- Councils & Projects
|buildingSMART alliance January 2014 Challenge: Graphisoft|
January 2014 bSa Challenge: Graphisoft
by E. William East, PhD, PE, F.ASCE - Engineer Research and Development Center, U.S. Army, Corps of Engineers
The January 2014 buildingSMART alliance Challenge was the first buildingSMART Challenge event that expanded the set of contracted information exchanges beyond the Construction-Operations Building information exchange (COBie). This event introduced standards for the exchange of building programming information, at the early stages of project planning, and standards for the exchange of building systems, from design through the production of construction shop drawings. Software systems supporting COBie version 2.4, the Building Programming information exchange (BPie), and the Heating, Ventilating and Air Conditioning information exchange (HVACie) formats were demonstrated.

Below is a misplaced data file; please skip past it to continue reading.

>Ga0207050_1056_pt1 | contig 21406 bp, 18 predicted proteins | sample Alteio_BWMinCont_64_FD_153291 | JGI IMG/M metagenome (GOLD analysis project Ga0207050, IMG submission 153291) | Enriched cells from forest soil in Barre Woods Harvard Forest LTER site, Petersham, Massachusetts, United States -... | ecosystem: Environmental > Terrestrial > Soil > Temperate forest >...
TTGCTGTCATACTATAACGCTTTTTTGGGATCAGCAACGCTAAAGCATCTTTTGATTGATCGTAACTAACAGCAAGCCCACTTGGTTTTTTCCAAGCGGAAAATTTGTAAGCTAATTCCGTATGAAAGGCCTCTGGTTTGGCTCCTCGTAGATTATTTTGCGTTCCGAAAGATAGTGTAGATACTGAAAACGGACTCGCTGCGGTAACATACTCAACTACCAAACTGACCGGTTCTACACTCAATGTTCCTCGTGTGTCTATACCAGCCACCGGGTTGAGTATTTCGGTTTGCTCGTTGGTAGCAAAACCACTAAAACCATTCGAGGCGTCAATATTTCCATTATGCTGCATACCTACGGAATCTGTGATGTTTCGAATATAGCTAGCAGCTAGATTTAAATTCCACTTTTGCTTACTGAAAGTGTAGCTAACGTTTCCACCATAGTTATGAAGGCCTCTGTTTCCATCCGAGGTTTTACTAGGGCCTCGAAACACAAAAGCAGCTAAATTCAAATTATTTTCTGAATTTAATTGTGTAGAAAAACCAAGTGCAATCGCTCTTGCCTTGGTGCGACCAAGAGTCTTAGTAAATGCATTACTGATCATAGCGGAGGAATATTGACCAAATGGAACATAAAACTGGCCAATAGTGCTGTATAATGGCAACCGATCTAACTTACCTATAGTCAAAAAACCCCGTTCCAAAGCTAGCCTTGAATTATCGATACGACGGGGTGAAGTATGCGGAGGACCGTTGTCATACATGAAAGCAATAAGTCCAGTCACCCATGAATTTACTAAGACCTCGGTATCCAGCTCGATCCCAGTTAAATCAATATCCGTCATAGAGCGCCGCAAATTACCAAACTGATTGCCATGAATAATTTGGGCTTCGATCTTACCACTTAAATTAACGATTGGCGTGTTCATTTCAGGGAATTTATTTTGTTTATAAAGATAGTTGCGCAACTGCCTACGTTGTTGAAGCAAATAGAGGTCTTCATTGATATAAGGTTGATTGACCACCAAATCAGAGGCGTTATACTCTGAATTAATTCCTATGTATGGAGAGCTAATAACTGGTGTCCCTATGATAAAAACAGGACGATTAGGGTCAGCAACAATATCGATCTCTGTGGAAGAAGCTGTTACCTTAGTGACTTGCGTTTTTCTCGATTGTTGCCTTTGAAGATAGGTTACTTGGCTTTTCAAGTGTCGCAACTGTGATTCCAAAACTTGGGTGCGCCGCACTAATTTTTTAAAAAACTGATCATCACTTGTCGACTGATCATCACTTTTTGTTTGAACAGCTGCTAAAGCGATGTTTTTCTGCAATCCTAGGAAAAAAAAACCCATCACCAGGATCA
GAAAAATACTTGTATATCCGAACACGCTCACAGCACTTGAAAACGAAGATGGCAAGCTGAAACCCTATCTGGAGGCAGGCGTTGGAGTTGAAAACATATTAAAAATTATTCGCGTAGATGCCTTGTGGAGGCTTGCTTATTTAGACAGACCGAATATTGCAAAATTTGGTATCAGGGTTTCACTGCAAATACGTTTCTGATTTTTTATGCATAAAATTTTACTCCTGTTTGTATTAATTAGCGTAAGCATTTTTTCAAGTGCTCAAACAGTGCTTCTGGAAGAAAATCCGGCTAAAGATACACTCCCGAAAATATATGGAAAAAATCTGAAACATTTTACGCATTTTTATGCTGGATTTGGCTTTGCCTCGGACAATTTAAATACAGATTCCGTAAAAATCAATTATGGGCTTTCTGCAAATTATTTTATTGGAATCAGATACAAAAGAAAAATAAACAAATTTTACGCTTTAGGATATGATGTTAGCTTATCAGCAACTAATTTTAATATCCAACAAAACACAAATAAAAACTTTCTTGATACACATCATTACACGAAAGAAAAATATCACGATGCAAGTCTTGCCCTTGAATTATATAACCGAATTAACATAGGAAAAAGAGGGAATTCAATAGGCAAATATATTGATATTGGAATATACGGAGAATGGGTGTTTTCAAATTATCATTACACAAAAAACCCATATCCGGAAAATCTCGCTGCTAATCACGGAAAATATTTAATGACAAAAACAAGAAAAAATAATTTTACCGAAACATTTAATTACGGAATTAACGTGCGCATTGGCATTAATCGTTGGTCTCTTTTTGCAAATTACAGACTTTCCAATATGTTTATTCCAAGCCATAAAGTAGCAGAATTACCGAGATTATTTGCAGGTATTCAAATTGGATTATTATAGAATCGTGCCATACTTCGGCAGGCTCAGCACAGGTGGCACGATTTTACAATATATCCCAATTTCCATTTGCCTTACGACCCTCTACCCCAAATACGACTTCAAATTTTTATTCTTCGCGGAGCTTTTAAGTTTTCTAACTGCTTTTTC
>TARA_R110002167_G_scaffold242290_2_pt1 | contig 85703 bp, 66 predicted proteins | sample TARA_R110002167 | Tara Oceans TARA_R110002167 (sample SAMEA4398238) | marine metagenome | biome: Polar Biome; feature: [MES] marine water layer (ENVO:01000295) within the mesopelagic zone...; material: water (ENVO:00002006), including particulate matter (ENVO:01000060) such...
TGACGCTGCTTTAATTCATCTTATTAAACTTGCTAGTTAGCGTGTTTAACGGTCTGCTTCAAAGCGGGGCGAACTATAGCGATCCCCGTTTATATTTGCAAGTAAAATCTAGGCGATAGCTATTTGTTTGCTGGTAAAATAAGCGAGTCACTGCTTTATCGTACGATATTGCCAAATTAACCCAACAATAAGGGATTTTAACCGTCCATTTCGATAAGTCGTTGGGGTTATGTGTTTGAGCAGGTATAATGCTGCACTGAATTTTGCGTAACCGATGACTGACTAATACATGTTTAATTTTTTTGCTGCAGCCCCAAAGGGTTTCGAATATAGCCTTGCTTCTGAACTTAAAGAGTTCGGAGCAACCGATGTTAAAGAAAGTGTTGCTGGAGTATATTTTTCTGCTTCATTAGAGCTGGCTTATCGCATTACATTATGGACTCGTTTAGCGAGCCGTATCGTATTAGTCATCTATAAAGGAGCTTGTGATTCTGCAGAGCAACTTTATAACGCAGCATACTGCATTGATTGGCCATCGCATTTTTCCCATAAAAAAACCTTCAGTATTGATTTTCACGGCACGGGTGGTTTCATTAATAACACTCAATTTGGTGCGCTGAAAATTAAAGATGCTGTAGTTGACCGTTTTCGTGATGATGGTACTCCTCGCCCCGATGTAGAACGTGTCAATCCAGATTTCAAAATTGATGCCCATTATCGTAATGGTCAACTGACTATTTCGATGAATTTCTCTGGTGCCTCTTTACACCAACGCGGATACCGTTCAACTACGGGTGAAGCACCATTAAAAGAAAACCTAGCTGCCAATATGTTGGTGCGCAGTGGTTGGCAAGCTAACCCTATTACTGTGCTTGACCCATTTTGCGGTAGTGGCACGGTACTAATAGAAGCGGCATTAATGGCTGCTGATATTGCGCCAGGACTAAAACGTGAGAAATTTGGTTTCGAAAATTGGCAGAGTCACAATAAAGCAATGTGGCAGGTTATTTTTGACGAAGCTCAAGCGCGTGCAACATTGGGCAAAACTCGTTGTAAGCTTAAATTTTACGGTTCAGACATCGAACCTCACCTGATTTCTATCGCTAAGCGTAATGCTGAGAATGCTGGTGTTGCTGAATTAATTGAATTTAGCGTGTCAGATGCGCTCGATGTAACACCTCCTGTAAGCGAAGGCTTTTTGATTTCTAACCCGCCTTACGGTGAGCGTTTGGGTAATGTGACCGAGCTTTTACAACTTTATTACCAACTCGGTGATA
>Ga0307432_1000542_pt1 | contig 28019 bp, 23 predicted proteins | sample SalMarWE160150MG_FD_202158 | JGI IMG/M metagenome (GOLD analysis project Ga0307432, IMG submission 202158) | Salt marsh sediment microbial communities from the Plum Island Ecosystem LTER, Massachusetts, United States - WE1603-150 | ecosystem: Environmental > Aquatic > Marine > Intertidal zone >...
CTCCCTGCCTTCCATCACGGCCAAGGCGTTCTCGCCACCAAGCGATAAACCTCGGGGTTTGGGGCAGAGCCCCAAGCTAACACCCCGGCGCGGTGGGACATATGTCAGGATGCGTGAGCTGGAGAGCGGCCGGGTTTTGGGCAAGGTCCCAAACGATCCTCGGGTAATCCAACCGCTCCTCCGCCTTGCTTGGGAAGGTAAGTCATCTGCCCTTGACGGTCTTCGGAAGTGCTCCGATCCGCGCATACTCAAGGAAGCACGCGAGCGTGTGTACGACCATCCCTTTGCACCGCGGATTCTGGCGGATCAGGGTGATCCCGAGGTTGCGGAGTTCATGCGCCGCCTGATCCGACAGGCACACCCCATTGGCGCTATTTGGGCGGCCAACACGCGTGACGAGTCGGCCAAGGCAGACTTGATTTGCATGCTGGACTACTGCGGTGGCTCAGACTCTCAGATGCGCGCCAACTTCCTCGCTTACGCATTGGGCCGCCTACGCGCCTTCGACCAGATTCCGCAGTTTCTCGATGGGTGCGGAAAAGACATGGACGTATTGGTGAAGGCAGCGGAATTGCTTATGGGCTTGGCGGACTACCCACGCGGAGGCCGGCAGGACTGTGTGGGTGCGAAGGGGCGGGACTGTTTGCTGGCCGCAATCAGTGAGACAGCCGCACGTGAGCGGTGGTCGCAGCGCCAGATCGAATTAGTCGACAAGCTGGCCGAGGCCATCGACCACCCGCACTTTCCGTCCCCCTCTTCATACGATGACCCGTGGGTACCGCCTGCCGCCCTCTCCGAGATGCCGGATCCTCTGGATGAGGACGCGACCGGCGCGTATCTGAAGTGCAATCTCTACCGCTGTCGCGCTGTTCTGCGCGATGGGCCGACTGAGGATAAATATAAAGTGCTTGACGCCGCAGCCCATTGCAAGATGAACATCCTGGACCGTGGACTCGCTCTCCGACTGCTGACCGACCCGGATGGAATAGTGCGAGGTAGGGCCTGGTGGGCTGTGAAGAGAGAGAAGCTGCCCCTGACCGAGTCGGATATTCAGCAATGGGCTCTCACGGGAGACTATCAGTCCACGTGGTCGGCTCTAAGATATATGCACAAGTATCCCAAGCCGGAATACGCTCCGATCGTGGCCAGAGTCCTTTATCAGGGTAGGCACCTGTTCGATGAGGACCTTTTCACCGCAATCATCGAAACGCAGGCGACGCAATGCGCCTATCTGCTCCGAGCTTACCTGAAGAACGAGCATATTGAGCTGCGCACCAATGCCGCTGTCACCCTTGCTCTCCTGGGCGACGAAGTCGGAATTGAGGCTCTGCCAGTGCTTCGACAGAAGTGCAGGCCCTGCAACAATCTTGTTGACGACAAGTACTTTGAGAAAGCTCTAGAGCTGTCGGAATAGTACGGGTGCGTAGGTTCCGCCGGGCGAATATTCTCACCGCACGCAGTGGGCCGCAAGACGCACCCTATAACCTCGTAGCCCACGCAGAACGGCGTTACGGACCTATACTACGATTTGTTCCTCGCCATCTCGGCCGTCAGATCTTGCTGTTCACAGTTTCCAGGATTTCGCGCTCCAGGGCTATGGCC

The detailed requirements for this Challenge were published by the buildingSMART alliance in February 2012 and discussed among the participants during monthly software developer meetings between February and October 2012. Meeting notes were provided to all potential Challenge participants. An example of one of the extensive sets of meeting notes from one of the meetings can be seen here. A new tool for the automated checking of COBie files, the COBie ToolKit was developed and used for this challenge. The rules used by the TookKit were documented in the COBie Responsibility Matrix and developed with direct feedback by the software developers and programmers. Another important contribution of these monthly discussions was the development of, and agreement to, rules governing the order of precedence when merging multiple model files at the Construction Documents stage of design. Final submissions were due 1 December 2013. This page provides information about the performance of one specific commercial software product.
Files tested in the bSa Challenge are produced from software that can be commercially purchased on, or before, to the date of the Challenge. The table below provides information about the product tested and links to user guides and support hotlines.